- The use of Facebook in social work practice with children and families: Exploring complexity in an emerging practice
- Reviewing the benefits and challenges of overseas practice: Reflections upon coming home
- No room for racism
- Critical reflection in social work – new research
- “The tip of the iceberg”: Multiple thresholds in schools’ detecting and reporting of child abuse and neglect
Rangi Williams on ANZASW and SWRB, what’s… socialworknz on Reviewing the benefits and cha… socialworknz on A call for papers : Supervisio… socialworknz on Interprofessional supervision:… socialworknz on Evaluating social work su…
Tag Archives: class
Solidarity and support: Feminist memory work focus groups with working-class women studying social science degrees in Australia.
Dee Michell, Liz Beddoe, Heather Fraser and Michele Jarldorn We have just published a new article reporting on our use of a two-phase, feminist memory work study in a project conducted with 11 women, social science students at an Australian university. … Continue reading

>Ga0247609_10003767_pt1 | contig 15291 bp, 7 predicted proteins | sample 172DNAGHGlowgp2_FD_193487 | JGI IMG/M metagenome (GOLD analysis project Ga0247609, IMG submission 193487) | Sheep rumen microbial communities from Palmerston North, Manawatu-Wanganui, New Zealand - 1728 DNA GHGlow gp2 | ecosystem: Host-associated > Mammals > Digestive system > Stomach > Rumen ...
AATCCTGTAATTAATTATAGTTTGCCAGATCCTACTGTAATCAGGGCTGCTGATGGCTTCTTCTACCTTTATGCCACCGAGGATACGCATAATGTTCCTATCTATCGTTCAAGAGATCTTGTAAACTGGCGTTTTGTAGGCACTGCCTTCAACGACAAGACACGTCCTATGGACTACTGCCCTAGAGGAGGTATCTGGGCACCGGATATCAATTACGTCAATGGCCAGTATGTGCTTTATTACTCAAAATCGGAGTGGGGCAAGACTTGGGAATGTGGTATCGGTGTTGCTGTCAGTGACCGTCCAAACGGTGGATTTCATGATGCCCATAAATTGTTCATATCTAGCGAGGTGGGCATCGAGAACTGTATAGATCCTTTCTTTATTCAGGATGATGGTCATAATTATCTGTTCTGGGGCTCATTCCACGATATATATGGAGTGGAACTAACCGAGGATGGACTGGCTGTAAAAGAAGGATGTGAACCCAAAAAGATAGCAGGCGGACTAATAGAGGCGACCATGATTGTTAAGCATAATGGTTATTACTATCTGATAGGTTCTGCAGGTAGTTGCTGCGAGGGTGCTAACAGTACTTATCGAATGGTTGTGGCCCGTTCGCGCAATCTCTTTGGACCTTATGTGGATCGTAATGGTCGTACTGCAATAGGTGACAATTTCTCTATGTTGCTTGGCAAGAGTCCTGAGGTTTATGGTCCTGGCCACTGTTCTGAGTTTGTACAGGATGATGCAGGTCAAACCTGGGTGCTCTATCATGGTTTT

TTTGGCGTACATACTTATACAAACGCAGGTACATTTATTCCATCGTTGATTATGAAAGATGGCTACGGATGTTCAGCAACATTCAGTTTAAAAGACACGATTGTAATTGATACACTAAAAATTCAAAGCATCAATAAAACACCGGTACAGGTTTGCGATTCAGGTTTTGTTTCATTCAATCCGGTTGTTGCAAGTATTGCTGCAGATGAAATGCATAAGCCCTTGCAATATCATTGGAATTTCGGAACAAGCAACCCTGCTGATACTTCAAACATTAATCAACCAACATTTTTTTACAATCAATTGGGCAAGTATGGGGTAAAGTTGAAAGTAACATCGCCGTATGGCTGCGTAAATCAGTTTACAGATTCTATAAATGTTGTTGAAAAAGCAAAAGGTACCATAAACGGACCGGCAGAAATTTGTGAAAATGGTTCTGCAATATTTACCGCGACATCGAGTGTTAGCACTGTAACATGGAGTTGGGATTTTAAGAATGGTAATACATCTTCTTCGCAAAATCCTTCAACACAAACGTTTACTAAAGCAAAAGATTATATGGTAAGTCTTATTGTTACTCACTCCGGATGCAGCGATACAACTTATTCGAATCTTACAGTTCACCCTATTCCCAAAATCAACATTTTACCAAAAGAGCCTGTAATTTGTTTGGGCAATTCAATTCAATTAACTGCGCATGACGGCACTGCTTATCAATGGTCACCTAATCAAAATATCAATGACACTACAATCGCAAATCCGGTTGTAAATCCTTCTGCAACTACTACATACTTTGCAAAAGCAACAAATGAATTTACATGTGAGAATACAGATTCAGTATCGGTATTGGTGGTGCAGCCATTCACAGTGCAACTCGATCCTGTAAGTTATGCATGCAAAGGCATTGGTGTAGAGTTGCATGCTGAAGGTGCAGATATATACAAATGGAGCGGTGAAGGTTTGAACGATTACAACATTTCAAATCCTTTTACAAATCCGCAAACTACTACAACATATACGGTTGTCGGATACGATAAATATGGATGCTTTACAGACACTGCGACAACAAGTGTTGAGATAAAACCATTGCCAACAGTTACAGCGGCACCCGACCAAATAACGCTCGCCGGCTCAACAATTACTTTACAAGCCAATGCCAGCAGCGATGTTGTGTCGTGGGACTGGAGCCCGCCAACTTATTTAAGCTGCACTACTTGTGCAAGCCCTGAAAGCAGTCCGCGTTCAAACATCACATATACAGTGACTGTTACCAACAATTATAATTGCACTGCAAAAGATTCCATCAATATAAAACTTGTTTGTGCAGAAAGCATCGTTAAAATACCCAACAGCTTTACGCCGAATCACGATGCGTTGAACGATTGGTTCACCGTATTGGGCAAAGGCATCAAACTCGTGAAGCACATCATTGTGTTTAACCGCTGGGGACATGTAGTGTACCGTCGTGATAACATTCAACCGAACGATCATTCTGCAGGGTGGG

Liz Beddoe Over the last three years I have had the pleasure of working with a small group of Australian feminist researchers undertaking a feminist memory work study. In this second article about this collaborative project, we report on a feminist memory … Continue reading
Liz Beddoe Blame is a powerful weapon with which to empower political disengagement with causes and focus on characteristics of victims. Stigma leads and intensifies the othering of people who are poor, side-stepping structural explanations of violence and neglect Since … Continue reading
Making a moral panic—welfare reform, racism and ‘feral families’ in New Zealand: Doing the work of the state?
Liz Beddoe In a comment on story NZ Herald, 6-3-13 an Auckland resident said: “A quarter of all Kiwi children are raised in families/whanau/fanau where cigarettes, alcohol, gambling and drugs come first. Three generations of state sponsored dysfunction has made … Continue reading
‘News’ is instantaneous in the information age. Interactive webpages for all forms of mass media and social networking mean that we can all co-produce ‘news’. The lines blur between journalism and ‘opinion’. Child deaths understandably become the focus of enormous … Continue reading